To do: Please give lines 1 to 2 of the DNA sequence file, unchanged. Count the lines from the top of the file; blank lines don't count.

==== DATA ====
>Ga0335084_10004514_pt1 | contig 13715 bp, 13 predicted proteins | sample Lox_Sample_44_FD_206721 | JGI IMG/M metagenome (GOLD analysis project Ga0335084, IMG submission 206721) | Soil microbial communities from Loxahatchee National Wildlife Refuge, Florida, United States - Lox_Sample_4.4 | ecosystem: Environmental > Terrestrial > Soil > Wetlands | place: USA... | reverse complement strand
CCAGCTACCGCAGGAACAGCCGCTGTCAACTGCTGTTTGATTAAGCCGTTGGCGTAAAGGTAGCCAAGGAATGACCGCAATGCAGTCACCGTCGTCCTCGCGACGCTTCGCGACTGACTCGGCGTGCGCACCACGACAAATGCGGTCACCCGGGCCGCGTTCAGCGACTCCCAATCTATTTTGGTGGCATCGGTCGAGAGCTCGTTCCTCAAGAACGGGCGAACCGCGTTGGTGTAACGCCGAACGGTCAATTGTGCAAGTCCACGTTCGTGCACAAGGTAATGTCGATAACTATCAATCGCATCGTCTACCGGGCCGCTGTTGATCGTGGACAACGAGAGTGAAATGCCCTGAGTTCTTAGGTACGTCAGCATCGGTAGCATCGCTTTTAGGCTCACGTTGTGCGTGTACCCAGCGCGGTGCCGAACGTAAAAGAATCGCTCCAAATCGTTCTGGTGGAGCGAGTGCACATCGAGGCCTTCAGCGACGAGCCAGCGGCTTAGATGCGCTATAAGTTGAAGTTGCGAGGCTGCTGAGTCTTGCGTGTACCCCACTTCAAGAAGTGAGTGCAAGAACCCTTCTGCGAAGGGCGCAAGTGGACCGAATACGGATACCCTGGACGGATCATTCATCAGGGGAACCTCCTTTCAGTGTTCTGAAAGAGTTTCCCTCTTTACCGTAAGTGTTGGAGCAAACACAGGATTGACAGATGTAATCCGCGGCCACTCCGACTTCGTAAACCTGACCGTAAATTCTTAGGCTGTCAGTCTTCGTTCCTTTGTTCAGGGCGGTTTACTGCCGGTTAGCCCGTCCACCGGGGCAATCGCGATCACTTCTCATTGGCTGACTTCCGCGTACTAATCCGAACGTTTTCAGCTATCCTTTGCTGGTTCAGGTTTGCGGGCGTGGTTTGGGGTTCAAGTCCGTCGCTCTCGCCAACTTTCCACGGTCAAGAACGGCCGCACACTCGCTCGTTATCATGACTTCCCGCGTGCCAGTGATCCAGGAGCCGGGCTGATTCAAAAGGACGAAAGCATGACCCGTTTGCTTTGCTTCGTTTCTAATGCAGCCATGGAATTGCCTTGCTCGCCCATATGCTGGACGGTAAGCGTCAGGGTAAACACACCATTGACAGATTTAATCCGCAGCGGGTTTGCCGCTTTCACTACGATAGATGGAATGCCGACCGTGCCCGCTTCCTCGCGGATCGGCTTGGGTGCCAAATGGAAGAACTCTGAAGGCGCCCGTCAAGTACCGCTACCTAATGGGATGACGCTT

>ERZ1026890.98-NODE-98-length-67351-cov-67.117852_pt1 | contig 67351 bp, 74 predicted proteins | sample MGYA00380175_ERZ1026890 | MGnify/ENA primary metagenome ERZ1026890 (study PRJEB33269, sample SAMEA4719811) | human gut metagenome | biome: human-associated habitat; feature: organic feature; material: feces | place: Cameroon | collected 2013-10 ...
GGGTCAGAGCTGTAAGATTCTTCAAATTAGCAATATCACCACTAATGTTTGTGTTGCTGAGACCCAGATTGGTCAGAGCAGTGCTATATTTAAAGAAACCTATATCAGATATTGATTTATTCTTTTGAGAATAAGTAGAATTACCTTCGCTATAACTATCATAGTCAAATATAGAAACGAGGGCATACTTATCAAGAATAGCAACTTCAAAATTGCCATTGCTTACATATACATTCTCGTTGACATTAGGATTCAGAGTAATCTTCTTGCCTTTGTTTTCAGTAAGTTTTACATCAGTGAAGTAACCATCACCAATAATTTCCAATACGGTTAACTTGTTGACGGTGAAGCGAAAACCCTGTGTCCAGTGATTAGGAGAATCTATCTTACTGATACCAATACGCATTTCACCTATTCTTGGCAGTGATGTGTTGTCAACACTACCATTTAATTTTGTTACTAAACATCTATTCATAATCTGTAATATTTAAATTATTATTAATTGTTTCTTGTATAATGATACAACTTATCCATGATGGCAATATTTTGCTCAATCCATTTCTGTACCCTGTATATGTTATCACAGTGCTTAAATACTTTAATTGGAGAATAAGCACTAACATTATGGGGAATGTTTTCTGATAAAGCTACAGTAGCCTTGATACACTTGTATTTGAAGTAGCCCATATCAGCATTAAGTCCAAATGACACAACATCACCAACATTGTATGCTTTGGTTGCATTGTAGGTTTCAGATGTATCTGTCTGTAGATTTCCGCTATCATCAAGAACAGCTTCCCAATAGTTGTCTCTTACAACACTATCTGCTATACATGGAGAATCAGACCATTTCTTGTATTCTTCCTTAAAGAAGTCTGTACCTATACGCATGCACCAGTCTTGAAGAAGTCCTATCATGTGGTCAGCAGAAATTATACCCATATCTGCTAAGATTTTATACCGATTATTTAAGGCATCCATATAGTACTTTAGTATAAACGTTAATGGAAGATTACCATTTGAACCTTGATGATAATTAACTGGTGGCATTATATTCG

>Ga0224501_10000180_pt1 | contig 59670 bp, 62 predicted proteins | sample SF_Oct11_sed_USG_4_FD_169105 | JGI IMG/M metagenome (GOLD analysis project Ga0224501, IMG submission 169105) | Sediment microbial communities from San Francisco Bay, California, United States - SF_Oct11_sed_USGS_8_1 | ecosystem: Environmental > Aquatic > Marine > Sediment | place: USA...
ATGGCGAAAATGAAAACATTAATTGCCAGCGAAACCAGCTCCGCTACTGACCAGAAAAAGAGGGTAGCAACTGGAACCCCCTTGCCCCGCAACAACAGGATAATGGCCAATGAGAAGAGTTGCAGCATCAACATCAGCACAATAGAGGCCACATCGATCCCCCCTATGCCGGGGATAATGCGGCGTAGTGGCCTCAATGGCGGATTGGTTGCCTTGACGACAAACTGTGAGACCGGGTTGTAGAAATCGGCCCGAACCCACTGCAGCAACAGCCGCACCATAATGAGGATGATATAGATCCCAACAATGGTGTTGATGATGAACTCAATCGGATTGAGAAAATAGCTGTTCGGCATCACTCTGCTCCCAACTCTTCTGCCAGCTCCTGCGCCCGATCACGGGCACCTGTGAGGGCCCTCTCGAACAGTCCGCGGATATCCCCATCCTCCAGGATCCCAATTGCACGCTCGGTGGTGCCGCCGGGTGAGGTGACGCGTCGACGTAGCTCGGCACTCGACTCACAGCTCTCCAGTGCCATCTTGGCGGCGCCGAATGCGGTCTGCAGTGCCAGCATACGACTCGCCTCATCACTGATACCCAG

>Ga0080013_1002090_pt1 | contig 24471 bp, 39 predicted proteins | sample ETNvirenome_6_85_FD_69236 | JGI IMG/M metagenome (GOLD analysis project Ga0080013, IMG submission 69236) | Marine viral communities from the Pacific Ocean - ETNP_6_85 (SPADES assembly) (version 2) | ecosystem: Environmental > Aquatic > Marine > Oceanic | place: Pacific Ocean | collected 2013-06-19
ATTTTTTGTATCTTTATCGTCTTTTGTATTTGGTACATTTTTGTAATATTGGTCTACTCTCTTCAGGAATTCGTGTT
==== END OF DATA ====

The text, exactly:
>Ga0335084_10004514_pt1 | contig 13715 bp, 13 predicted proteins | sample Lox_Sample_44_FD_206721 | JGI IMG/M metagenome (GOLD analysis project Ga0335084, IMG submission 206721) | Soil microbial communities from Loxahatchee National Wildlife Refuge, Florida, United States - Lox_Sample_4.4 | ecosystem: Environmental > Terrestrial > Soil > Wetlands | place: USA... | reverse complement strand
CCAGCTACCGCAGGAACAGCCGCTGTCAACTGCTGTTTGATTAAGCCGTTGGCGTAAAGGTAGCCAAGGAATGACCGCAATGCAGTCACCGTCGTCCTCGCGACGCTTCGCGACTGACTCGGCGTGCGCACCACGACAAATGCGGTCACCCGGGCCGCGTTCAGCGACTCCCAATCTATTTTGGTGGCATCGGTCGAGAGCTCGTTCCTCAAGAACGGGCGAACCGCGTTGGTGTAACGCCGAACGGTCAATTGTGCAAGTCCACGTTCGTGCACAAGGTAATGTCGATAACTATCAATCGCATCGTCTACCGGGCCGCTGTTGATCGTGGACAACGAGAGTGAAATGCCCTGAGTTCTTAGGTACGTCAGCATCGGTAGCATCGCTTTTAGGCTCACGTTGTGCGTGTACCCAGCGCGGTGCCGAACGTAAAAGAATCGCTCCAAATCGTTCTGGTGGAGCGAGTGCACATCGAGGCCTTCAGCGACGAGCCAGCGGCTTAGATGCGCTATAAGTTGAAGTTGCGAGGCTGCTGAGTCTTGCGTGTACCCCACTTCAAGAAGTGAGTGCAAGAACCCTTCTGCGAAGGGCGCAAGTGGACCGAATACGGATACCCTGGACGGATCATTCATCAGGGGAACCTCCTTTCAGTGTTCTGAAAGAGTTTCCCTCTTTACCGTAAGTGTTGGAGCAAACACAGGATTGACAGATGTAATCCGCGGCCACTCCGACTTCGTAAACCTGACCGTAAATTCTTAGGCTGTCAGTCTTCGTTCCTTTGTTCAGGGCGGTTTACTGCCGGTTAGCCCGTCCACCGGGGCAATCGCGATCACTTCTCATTGGCTGACTTCCGCGTACTAATCCGAACGTTTTCAGCTATCCTTTGCTGGTTCAGGTTTGCGGGCGTGGTTTGGGGTTCAAGTCCGTCGCTCTCGCCAACTTTCCACGGTCAAGAACGGCCGCACACTCGCTCGTTATCATGACTTCCCGCGTGCCAGTGATCCAGGAGCCGGGCTGATTCAAAAGGACGAAAGCATGACCCGTTTGCTTTGCTTCGTTTCTAATGCAGCCATGGAATTGCCTTGCTCGCCCATATGCTGGACGGTAAGCGTCAGGGTAAACACACCATTGACAGATTTAATCCGCAGCGGGTTTGCCGCTTTCACTACGATAGATGGAATGCCGACCGTGCCCGCTTCCTCGCGGATCGGCTTGGGTGCCAAATGGAAGAACTCTGAAGGCGCCCGTCAAGTACCGCTACCTAATGGGATGACGCTT